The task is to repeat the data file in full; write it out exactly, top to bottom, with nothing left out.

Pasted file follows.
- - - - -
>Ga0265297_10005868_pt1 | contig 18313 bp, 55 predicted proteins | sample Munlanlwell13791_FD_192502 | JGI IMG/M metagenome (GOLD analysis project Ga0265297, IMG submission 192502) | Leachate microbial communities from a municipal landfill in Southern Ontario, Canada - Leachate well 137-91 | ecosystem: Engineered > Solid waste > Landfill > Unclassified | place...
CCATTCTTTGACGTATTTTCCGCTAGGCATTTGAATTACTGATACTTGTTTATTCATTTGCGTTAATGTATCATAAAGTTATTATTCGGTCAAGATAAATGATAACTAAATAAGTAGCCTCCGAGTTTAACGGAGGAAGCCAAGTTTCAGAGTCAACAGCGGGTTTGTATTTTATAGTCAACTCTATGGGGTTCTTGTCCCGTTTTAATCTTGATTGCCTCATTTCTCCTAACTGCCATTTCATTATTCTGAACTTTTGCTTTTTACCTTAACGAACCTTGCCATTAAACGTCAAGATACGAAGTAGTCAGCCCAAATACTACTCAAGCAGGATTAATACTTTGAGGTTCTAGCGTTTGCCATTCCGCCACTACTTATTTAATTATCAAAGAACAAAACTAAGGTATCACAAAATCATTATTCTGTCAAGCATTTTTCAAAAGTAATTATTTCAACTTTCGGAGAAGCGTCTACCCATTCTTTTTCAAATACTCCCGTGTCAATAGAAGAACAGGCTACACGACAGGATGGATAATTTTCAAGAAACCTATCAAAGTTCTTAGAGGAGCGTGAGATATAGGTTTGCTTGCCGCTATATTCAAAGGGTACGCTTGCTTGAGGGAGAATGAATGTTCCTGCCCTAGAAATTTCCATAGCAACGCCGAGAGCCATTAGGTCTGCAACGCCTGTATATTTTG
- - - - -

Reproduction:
>Ga0265297_10005868_pt1 | contig 18313 bp, 55 predicted proteins | sample Munlanlwell13791_FD_192502 | JGI IMG/M metagenome (GOLD analysis project Ga0265297, IMG submission 192502) | Leachate microbial communities from a municipal landfill in Southern Ontario, Canada - Leachate well 137-91 | ecosystem: Engineered > Solid waste > Landfill > Unclassified | place...
CCATTCTTTGACGTATTTTCCGCTAGGCATTTGAATTACTGATACTTGTTTATTCATTTGCGTTAATGTATCATAAAGTTATTATTCGGTCAAGATAAATGATAACTAAATAAGTAGCCTCCGAGTTTAACGGAGGAAGCCAAGTTTCAGAGTCAACAGCGGGTTTGTATTTTATAGTCAACTCTATGGGGTTCTTGTCCCGTTTTAATCTTGATTGCCTCATTTCTCCTAACTGCCATTTCATTATTCTGAACTTTTGCTTTTTACCTTAACGAACCTTGCCATTAAACGTCAAGATACGAAGTAGTCAGCCCAAATACTACTCAAGCAGGATTAATACTTTGAGGTTCTAGCGTTTGCCATTCCGCCACTACTTATTTAATTATCAAAGAACAAAACTAAGGTATCACAAAATCATTATTCTGTCAAGCATTTTTCAAAAGTAATTATTTCAACTTTCGGAGAAGCGTCTACCCATTCTTTTTCAAATACTCCCGTGTCAATAGAAGAACAGGCTACACGACAGGATGGATAATTTTCAAGAAACCTATCAAAGTTCTTAGAGGAGCGTGAGATATAGGTTTGCTTGCCGCTATATTCAAAGGGTACGCTTGCTTGAGGGAGAATGAATGTTCCTGCCCTAGAAATTTCCATAGCAACGCCGAGAGCCATTAGGTCTGCAACGCCTGTATATTTTG